PCB or circuit board design is a commonly used skill, both in engineering and in many DIY projects. It is also a more accessible skill than ever, especially after microcontrollers such as Arduino captured the interest of more people. There are countless tutorials and online resources to use; there are even DIY projects to try too.
PCB design is also much easier to do these days. Thanks to design software and unified platforms, designing your own circuit boards is no longer as tedious as it used to be. These next several tips we are going to discuss in this article will help you be even better at PCB design in no time.
Watch the Current
A PCB trace is designed to handle a certain amount of current. With most designs, the standard width should be able to handle a common current of a few hundred milliamps without a problem. If you want to channel more current than that, however, the standard width will not be sufficient.
You can use a trace width calculator to determine the required width based on the amount of current you want to channel. You can also rely on the PCB software to automatically calculate the required trace width; this is one of the advantages of using a unified design software.
Check for Errors
There is another advantage of using a unified PCB design software such as Altium, and that is the ability to automatically check for errors. Simply have the software run a check on the schematic and board design and you will get feedback on possible issues in an instant.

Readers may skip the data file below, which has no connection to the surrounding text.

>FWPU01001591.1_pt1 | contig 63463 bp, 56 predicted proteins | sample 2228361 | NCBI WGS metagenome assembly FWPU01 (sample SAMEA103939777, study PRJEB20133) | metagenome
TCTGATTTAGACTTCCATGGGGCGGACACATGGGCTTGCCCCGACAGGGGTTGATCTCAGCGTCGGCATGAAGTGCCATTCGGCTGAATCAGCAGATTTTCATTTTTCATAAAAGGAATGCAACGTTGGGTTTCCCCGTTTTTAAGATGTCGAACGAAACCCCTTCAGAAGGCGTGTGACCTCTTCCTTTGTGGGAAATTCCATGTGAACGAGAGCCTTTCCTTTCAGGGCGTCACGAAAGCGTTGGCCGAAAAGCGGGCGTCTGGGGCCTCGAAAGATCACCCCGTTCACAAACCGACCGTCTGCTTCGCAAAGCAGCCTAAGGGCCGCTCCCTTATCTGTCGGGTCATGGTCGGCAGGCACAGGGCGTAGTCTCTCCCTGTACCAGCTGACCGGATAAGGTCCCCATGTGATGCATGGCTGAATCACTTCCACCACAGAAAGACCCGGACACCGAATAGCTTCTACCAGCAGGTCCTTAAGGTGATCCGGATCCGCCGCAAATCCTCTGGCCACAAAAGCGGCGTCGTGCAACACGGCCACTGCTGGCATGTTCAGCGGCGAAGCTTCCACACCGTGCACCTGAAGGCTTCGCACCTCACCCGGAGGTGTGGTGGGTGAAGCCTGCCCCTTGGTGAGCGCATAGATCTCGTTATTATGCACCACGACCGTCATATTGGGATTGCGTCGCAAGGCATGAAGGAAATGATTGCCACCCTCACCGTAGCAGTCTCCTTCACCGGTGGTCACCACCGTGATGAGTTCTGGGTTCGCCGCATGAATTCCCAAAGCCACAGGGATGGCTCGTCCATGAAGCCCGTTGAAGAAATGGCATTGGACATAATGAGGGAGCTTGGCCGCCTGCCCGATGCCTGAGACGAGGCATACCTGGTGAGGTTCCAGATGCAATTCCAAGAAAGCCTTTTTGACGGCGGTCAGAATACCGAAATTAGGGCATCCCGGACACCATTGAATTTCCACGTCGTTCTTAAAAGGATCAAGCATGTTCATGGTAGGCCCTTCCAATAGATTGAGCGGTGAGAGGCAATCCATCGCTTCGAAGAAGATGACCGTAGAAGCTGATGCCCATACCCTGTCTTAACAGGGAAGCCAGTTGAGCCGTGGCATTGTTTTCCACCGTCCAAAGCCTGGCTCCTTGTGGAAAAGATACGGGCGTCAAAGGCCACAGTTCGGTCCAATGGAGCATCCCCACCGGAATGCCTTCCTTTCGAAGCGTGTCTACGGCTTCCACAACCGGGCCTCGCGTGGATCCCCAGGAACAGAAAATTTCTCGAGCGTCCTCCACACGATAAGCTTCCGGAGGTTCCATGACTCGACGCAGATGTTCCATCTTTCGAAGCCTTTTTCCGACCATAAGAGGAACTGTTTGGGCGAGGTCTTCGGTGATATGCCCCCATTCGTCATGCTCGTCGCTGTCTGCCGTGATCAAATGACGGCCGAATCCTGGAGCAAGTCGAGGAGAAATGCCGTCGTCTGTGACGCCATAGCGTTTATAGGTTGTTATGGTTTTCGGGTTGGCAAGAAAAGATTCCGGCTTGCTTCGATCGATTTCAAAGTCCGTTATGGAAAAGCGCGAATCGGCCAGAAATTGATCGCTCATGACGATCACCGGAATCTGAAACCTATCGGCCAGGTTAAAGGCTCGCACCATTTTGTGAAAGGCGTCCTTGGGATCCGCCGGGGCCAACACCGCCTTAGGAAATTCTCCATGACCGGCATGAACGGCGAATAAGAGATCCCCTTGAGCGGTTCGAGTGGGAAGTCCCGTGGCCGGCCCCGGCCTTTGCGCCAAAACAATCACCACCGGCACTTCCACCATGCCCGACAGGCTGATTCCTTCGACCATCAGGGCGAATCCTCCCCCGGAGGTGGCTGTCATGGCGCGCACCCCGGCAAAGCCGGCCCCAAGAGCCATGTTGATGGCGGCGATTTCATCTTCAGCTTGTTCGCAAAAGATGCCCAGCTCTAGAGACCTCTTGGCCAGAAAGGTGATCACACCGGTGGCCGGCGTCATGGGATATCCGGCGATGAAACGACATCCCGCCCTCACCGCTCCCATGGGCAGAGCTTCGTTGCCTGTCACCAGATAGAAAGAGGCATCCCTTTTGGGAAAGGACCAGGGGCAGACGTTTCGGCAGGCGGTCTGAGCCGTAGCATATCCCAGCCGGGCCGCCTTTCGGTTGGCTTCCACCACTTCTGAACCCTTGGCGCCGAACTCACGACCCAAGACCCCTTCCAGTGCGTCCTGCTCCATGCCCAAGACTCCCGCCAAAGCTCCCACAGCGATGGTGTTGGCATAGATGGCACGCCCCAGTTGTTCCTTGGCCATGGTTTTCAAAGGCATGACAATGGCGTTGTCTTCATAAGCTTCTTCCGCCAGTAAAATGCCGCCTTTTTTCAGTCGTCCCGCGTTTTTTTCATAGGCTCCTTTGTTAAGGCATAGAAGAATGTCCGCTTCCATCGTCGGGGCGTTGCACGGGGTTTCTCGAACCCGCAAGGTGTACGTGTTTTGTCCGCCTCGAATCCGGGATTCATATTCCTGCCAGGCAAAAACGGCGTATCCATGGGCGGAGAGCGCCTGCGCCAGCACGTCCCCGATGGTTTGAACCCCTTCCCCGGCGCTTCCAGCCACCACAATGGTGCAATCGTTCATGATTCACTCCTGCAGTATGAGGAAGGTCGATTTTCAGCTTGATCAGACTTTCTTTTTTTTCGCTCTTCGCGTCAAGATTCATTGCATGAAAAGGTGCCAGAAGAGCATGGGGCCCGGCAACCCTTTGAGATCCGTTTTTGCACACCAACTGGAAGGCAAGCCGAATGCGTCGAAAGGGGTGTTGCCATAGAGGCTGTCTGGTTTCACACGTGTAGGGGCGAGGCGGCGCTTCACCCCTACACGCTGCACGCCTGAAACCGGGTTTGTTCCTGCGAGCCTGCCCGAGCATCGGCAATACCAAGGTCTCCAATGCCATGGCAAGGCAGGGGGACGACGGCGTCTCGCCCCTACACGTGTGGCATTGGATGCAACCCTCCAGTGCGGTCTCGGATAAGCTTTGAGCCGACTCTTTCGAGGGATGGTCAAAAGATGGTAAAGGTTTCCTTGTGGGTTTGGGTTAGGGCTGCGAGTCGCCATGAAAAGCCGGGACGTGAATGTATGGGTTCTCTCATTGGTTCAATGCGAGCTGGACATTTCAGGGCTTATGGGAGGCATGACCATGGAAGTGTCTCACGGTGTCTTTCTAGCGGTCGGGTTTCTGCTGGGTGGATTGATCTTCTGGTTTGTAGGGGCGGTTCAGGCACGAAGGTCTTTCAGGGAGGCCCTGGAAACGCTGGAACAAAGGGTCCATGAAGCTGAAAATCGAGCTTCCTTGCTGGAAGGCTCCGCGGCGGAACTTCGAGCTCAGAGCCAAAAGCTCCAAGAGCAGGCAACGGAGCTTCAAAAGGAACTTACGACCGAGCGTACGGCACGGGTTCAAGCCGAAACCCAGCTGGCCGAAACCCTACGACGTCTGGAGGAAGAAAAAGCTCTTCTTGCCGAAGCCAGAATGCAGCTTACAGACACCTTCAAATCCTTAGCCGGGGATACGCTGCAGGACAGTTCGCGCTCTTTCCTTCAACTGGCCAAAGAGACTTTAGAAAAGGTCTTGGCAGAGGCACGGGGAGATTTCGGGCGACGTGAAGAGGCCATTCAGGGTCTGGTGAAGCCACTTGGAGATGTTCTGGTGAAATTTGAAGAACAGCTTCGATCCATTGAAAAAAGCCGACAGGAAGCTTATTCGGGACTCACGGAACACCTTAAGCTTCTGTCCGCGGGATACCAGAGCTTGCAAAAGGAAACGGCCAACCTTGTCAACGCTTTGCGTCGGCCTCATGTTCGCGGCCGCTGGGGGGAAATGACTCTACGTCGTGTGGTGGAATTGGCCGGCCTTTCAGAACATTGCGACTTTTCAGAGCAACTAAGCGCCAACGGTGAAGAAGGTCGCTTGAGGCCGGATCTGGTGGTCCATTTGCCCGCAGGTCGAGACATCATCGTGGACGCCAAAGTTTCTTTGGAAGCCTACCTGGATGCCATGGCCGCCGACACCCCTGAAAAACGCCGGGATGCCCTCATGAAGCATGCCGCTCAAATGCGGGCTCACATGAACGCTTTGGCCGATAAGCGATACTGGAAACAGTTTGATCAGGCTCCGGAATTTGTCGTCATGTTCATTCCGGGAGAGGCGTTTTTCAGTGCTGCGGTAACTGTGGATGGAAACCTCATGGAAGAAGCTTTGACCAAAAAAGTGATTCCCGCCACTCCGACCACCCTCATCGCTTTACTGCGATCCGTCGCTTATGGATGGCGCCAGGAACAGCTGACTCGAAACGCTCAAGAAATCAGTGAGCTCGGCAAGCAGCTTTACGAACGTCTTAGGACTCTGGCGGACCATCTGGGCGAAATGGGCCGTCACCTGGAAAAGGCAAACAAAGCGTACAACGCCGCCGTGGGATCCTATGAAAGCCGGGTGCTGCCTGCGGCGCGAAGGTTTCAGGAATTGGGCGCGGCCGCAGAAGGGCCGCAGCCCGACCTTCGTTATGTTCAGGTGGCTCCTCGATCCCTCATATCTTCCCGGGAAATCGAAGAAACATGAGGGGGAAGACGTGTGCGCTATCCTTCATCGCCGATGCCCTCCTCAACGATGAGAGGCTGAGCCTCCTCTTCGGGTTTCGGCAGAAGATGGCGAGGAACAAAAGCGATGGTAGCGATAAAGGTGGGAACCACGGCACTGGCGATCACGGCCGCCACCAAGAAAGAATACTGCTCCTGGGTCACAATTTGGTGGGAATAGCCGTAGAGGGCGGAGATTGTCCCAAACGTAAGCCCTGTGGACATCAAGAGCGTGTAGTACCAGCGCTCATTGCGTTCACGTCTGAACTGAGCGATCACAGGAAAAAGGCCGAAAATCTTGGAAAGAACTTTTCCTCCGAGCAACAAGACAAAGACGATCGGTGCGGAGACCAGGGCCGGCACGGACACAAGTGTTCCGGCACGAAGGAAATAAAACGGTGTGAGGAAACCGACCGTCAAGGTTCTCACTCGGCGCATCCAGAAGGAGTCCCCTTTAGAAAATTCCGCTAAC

Even with the automated check, however, you must also understand how to spot potential errors in your circuit board design manually. This is an invaluable skill that cannot be replaced by software. Most errors are obvious, making spotting them easier.
Certain parts require a supply of clean and stable voltage, so when designing a good PCB layout, the best way to provide that supply of power is by using a decoupling capacitor. There is only one thing to keep in mind when using decoupling capacitors, and that is to place them as close to the pin that requires clean power as possible.
You can also add a low-pass filter to remove supply noise from the power module. This is usually done by adding a series inductor to the board. It is a common practice that will help protect sensitive – often expensive – parts from unstable power.
The Shortest Path
Last but certainly not least, learn to optimize your board and the traces of it. You want high-speed traces to follow the shortest possible path. In fact, knowing how to keep traces short and efficient is one of the skills that will set you apart from other engineers (and hobbyists).
Once again, you can count on the PCB design software for some assistance, but you shouldn’t rely on the software entirely. Design platforms are capable of optimizing board designs to a certain degree, but it is up to you to enhance the design. After all, that’s where all the fun of PCB design lies.